Despite the construction industry representing only 6 % of the UK workforce, according to the Health and Safety Executive (HSE) it accounts for circa 25 % of fatalities in the workplace.
In 2014/15 a reported 35 deaths and over 69,000 cases of injury or ill-health emanated from the construction industry. Many of these incidents will result in either employer's liability or public liability insurance claims under a Construction Insurance policy.
Annual HSE Initiative
Due to the disproportionate number of deaths, the HSE conducts an annual construction refurbishment initiative. During this period each year, inspectors visit construction sites that are working on refurbishment projects to identify potential risks of injury or other safety hazards.
In the 2014 HSE campaign, a staggering 35 per cent of all enforcement notices that the HSE served were for health and safety violations.
Common Safety Issues
The most common violations typically involve hazards in respect of:
- Work at height
- Site organisation
- Welfare facility hazards such as toilets and washing facilities as well as changing, eating or rest areas
- Exposure to carcinogens, such as silica and asbestos
- Manual handling, noise and vibration
- Exposure to other hazardous substances
Risk Management is Critical
Constructions firms cannot rely on the HSE inspections to highlight risk areas, failure to implement a structured risk management framework puts your business at risk of prosecution and Construction Insurance Liability claims.
Shopfitting Firm Learns from Mistakes
Newman Scott, a national shopfitting contractor, was found guilty of unsafe working at height practices in 2013, suffering prosecution and a fine of £9,599.
In response, the company conducted a thorough investigation to uncover the root cause of the incident. This examination led to a complete change in the company’s health and safety culture - The changes are typical to construction firms could benefit many firms.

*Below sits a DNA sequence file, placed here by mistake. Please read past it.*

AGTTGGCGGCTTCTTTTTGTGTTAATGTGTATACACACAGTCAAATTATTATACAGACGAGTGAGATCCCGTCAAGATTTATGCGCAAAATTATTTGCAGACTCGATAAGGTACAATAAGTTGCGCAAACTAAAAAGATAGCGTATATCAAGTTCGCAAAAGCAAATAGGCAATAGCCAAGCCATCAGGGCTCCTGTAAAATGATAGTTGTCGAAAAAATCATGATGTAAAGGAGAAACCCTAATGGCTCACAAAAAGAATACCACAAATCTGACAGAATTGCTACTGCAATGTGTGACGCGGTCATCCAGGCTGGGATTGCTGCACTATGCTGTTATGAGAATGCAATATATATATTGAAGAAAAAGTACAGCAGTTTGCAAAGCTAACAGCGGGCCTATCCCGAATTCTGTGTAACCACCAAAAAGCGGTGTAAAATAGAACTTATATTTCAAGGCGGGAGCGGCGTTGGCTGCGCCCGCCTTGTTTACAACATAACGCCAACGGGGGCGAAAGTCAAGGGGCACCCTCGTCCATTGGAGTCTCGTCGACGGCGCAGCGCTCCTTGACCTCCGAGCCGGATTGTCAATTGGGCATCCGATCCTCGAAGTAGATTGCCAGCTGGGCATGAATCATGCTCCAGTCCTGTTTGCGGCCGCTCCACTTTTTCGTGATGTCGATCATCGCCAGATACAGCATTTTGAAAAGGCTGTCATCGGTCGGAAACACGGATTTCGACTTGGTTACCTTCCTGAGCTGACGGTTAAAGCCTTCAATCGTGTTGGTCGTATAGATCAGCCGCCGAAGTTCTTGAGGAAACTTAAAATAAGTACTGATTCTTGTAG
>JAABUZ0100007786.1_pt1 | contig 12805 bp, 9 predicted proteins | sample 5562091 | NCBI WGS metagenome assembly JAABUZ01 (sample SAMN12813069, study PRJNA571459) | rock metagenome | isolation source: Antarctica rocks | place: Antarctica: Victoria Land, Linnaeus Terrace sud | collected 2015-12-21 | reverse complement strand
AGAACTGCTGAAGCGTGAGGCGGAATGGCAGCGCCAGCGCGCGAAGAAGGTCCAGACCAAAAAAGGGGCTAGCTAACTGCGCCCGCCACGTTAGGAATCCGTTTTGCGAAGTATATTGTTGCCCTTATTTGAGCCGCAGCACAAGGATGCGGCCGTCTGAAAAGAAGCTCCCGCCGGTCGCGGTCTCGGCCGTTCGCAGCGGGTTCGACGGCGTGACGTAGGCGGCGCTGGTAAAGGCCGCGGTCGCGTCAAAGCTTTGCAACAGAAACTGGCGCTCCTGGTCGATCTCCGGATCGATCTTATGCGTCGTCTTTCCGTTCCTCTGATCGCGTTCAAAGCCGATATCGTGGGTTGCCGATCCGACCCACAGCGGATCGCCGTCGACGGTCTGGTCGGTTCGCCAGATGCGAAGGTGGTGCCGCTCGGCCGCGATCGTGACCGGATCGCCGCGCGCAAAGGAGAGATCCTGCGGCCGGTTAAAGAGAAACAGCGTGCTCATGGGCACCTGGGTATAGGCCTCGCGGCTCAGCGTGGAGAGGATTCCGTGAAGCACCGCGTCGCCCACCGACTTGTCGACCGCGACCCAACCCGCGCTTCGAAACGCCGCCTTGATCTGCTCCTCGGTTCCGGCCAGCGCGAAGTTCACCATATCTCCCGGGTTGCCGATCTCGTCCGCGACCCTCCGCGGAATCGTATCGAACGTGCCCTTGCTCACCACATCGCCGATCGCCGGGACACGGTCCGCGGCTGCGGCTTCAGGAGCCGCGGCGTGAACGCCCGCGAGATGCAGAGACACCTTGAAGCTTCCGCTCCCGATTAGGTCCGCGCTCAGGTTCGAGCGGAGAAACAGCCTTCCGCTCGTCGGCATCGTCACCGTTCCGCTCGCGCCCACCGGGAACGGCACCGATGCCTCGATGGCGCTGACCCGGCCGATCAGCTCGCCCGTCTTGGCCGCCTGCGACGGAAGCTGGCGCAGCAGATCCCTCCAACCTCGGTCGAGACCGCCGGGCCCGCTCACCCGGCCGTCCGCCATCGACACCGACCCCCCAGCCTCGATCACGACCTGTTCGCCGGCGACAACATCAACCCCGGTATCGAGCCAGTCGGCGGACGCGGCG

The following changes were implemented to improve health and safety at Newman Scott:
- Increased communication across all employee levels and throughout the construction project
- Conducted regular health and safety training
- Conducted periodic training on proper equipment and machine use
- Submitted employees to regular competency checks
- Provided more ownership of health and safety to employees, such as give them the freedom to say ‘no’ to any client or company request that they feel unsafe completing
Newman Scott Managing Director John Graham admitted that he cannot say there will be no issues in the future: “We live in an imperfect world and mistakes happen,” he says. But despite the fines and prosecution, he has no regrets. “The whole process has cost the company in excess of £50,000. We probably should have spent that before,” Graham added, “But I don’t regret it. I’d much rather spend it on a tough learning experience than on lawyers.”
Not all of these health and safety improvements will apply to your firm, but they do provide a basis in which to discuss your company’s health and safety culture.
For more information on the HSE campaign along with guidance and best practices, visit.
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